rear. A white Loulslne parasol striped In
blue, with a blue enameled handle. Is the
final touch of sweet and lmpl elegaass
that should become any girl under the sun.
The Dellahlful Details. s
Fans and boquets are the final matters
Mother's Friend, by its penetrating and soothing properties,
allays nausea, nervousness, and all unpleasant feelings, and
so prepares the system tor the
ordeal that she passes through
the event safely and with but
little suffering, as numbers
have testified and said, it is
worth its weight in gold." $1.00 per
bottle of druggists. Book containing
valuable information mailed free.
HF EIUDI I10 RLCIUIOR CO., Atlanta, Cv
of moment to the girl who Is considering
her graduation toilet. All of the valedic
torians and salutatorlana and winners of
honors will carry floral trophies In their
white gloved or white silk mitten covered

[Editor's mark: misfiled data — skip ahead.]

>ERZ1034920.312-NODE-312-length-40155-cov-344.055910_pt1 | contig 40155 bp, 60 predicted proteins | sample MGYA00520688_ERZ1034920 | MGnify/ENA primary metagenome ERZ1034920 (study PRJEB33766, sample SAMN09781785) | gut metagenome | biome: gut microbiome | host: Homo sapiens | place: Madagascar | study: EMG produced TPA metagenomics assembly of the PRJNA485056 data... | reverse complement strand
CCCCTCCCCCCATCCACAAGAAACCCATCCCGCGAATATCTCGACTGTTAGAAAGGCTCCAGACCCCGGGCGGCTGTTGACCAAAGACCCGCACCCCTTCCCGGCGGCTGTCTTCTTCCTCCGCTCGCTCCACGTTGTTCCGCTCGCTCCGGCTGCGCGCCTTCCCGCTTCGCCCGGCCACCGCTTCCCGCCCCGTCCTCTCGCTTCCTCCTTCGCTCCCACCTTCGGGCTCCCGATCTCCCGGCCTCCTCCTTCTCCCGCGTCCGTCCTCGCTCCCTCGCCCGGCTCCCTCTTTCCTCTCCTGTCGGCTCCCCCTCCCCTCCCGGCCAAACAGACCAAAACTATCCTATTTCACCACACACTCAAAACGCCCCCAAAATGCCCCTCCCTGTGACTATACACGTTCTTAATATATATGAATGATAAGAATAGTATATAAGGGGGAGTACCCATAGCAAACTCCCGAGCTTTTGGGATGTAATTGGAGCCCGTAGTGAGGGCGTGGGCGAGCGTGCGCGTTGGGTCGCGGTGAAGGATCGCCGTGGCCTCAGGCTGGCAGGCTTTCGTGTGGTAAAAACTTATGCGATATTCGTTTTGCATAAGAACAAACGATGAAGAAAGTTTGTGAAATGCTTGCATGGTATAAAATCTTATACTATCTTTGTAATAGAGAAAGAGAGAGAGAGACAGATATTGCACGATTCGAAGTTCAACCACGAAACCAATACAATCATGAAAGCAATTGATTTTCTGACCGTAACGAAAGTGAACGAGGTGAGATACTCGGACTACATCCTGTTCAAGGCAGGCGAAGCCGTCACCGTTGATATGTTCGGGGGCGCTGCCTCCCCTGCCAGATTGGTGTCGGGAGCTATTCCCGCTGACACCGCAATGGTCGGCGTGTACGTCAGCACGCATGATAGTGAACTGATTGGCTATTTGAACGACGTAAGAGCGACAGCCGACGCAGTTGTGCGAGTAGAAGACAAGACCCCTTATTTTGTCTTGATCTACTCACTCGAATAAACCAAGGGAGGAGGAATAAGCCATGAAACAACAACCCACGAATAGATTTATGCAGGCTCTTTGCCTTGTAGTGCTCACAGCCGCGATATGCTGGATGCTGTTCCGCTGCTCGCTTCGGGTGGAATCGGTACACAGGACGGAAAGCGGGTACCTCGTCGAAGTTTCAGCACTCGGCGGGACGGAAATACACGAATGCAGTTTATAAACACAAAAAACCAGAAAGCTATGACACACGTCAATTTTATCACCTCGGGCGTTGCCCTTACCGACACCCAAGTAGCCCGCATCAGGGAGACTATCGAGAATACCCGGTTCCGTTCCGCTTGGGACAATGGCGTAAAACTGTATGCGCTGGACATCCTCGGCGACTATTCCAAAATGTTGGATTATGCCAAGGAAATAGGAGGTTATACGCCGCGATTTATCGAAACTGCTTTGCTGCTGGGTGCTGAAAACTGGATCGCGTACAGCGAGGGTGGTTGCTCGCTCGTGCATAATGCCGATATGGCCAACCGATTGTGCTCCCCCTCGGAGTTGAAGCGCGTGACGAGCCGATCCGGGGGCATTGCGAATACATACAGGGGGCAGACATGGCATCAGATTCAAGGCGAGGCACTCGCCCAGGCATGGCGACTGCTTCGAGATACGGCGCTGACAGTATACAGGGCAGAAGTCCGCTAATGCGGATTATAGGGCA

hands. Big, showery boquets are the
dominant idea thl spring, and while
splendid white roses, loosely grouped with
ill their foliage and tied with broad white
ribbon, are the acme of conventional per
fection, the girls of each class have signi
fied their Intention to adopt a flower and
carry their boquets accordingly. It is tbe
thing thl year for classmates to give their
particular chums boquets, and as the com
pliment and gift Is alwsys reciprocated, the
boquets are provided by the class and har
monize. 'A half dozen sprays of white
sptrea Is one of the popular Ideas for bo
quets under discussion, as also are loops
and garlands, of the Danksla rose, and
loose masses of the white rambler rose.
Stiff, hard boquets, such as are made up
In lilies of the valley, etc., are rather
frowned upon. The big boquets are tied
with flowing masses of transparent grena
dine ribbon or the very thinnest Liberty
. '), Flower Fans.
: Gauie fans with flower tops seem the
natural associates of the big boquets and
they are one of the hlghly-to-be-commended